Overall, the Canadians' opinions of their premiers has worsened. Disapproval ratings increased by an average of 1.8 points in the nine provinces polled, while approval ratings dropped by an average of 0.2 points. For the three premiers likely to face the electorate in 2014 (Alward, Wynne, and Marois) that could be very bad news.

Monday, January 13, 2014

What if the right was still divided in 2011?

After the Conservatives won a majority government in the 2011 federal election, there was much discussion about how a united left, or at least a merger of the Liberals and NDP, would have changed the outcome entirely. But what if we flip that hypothetical question on its head, and instead ask what would have happened if there wasn't a united right?

This scenario would assume that the Canadian Alliance and Progressive Conservatives never merged, and that the two parties continued to exist as separate entities. To estimate how this division of the centre-right vote would play out, I've made some simple calculations (there's no reason to inject too much complication into this hypothetical exercise). The vote that the Conservatives took in 2011 in each province or region remains exactly the same, except that it is divided between the CA and the PCs in the same proportion as in the 2000 election. Support for the other parties is similarly unchanged.

In each province or region, the party that had the most support in 2000 is considered the leading party for the calculations, so that they win all the seats in the region - except in Alberta and the Prairies, where I have given the PCs one seat (they won a single seat in each of these regions in 2000).

Of course, this doesn't take into account how a more divided political landscape would change the results. It assumes that all else remains equal - the New Democrats still surge in Quebec, the Liberals and Bloc still collapse, the Greens still do well in British Columbia, etc. We could endlessly speculate on how the presence of two parties on the right would have changed things (and feel free to do so in the comments section), but for the purpose of this exercise we are leaving these questions aside.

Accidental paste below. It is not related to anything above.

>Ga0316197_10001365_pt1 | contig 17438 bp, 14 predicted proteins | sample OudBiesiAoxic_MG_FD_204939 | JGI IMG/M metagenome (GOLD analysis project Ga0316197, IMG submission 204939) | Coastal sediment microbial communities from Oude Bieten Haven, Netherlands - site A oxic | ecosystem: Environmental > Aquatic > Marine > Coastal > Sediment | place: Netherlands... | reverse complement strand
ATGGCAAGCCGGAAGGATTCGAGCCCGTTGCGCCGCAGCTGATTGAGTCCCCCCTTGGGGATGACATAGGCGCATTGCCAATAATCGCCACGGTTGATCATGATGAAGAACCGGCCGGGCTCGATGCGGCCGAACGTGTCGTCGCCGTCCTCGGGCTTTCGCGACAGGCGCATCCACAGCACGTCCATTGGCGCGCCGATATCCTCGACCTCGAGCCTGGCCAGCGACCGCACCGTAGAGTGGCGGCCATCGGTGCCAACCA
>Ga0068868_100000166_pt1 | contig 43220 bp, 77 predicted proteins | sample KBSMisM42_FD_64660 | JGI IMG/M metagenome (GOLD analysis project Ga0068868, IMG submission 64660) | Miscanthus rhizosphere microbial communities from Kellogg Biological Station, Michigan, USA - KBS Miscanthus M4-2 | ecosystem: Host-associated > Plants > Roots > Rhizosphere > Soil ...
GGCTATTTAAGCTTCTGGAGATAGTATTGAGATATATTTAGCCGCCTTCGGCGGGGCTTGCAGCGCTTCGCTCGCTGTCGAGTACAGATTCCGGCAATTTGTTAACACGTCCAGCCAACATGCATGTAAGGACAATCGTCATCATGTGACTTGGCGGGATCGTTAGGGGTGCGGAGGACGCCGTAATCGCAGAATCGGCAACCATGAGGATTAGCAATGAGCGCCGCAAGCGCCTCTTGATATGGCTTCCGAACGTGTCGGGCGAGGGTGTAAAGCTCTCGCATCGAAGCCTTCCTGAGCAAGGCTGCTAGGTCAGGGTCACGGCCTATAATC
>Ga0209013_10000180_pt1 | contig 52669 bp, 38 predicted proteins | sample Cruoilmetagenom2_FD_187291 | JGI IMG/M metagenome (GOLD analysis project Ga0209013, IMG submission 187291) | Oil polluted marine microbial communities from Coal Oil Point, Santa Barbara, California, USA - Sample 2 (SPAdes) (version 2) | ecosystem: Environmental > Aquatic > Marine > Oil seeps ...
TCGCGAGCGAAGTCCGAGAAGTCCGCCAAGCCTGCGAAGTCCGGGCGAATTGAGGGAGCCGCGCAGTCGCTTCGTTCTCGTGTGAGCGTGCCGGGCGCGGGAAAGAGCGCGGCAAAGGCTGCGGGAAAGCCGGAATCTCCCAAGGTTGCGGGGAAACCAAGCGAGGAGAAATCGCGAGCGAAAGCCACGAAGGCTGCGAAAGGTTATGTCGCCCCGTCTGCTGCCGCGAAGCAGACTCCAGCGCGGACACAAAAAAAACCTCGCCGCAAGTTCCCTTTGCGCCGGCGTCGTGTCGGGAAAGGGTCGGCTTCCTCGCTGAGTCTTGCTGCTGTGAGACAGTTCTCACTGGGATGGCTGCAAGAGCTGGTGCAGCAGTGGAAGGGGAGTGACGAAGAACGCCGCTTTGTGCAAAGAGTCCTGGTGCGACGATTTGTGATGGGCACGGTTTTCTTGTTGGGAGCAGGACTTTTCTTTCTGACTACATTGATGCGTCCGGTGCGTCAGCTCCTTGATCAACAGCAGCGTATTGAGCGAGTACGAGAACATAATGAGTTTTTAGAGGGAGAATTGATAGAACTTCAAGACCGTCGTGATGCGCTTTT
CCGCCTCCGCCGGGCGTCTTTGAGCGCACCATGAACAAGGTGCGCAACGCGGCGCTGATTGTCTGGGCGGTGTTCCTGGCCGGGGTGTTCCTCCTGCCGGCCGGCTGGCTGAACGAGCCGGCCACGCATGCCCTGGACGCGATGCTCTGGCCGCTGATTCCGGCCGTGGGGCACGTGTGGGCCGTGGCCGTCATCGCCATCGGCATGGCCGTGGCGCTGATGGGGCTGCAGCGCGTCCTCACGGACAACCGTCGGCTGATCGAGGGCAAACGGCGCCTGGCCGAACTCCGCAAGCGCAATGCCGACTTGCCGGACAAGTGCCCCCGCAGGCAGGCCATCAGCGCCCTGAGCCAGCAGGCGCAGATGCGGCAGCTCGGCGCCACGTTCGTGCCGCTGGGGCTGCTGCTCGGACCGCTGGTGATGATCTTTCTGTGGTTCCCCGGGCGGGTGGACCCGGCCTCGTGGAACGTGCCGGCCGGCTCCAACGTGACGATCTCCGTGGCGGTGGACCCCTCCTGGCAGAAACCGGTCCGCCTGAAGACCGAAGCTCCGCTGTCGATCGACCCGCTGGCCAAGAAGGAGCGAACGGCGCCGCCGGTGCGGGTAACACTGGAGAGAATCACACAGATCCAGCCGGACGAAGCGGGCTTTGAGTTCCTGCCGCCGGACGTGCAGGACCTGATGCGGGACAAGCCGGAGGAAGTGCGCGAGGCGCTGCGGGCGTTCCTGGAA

Note - because of how I have done this, the results likely under-estimate how the two right-of-centre parties would actually do. It assumes that the division of the vote is uniform within each province, though in reality you'd have some regions where the CA would get a larger proportion of the vote and other regions where the PCs would do better. But let's also leave that aside (the calculations assuming a Liberal-NDP merger have almost always disregarded these sorts of questions, not to mention the possibility that some Liberals and New Democrats would not vote for such a merged party).
Jack Layton and the NDP win the party's first election in its history, taking 30.6% of the vote. The Canadian Alliance places second with 26.8% of the vote, while the Liberals come in third with 18.9%. The Progressive Conservatives take 12.8%, while the Bloc and Greens bring up the rear.

The NDP wins Quebec and Atlantic Canada, and finishes a close second in Ontario. The Canadian Alliance wins British Columbia, Alberta, the Prairies, and Ontario, but collapses east of the Ottawa River. The Liberals manage a tight race in Ontario and Atlantic Canada, but don't win a single region, while the Tories come closest to coming out ahead in Atlantic Canada (thanks to Peter MacKay?).

Right away, it is clear how this division changes things dramatically. The West is still safely in CA hands, but Ontario becomes an unwieldy four-way race and Atlantic Canada is a close three-way contest. And it makes it possible for a party to win the election with less than 1-in-3 support.

In terms of seats, it would mean another minority government. But who would lead it?
The New Democrats win 118 seats, almost tripling their historic best, while the Canadian Alliance continues to grow with 109 seats. The Liberals fall to just 64, while the Progressive Conservatives win 12, the Bloc four, and the Greens one.

The New Democrats win the majority of seats in Quebec, but come up short in every other region. The Canadian Alliance wins the majority of seats in the four western provinces and a plurality in Ontario, but are shut out east of the province. The Liberals win half of the seats in Atlantic Canada and come up second in Ontario, while the Tories place second on the east coast but are shut out in Quebec.

Here again, the results are radically different. Not much changes in British Columbia or Alberta, but the division of the vote between the CA and the PCs gives the New Democrats three seats in Saskatchewan. In Ontario, the PCs would likely be more competitive but the division of the vote balloons the number of seats the Liberals can win (demonstrating how many of the actual races in the province were CPC-LPC) while only marginally increasing the NDP's haul. In Quebec, the New Democrats win a few more seats at the expense of the Conservatives, while the Liberals mostly take advantage in Atlantic Canada.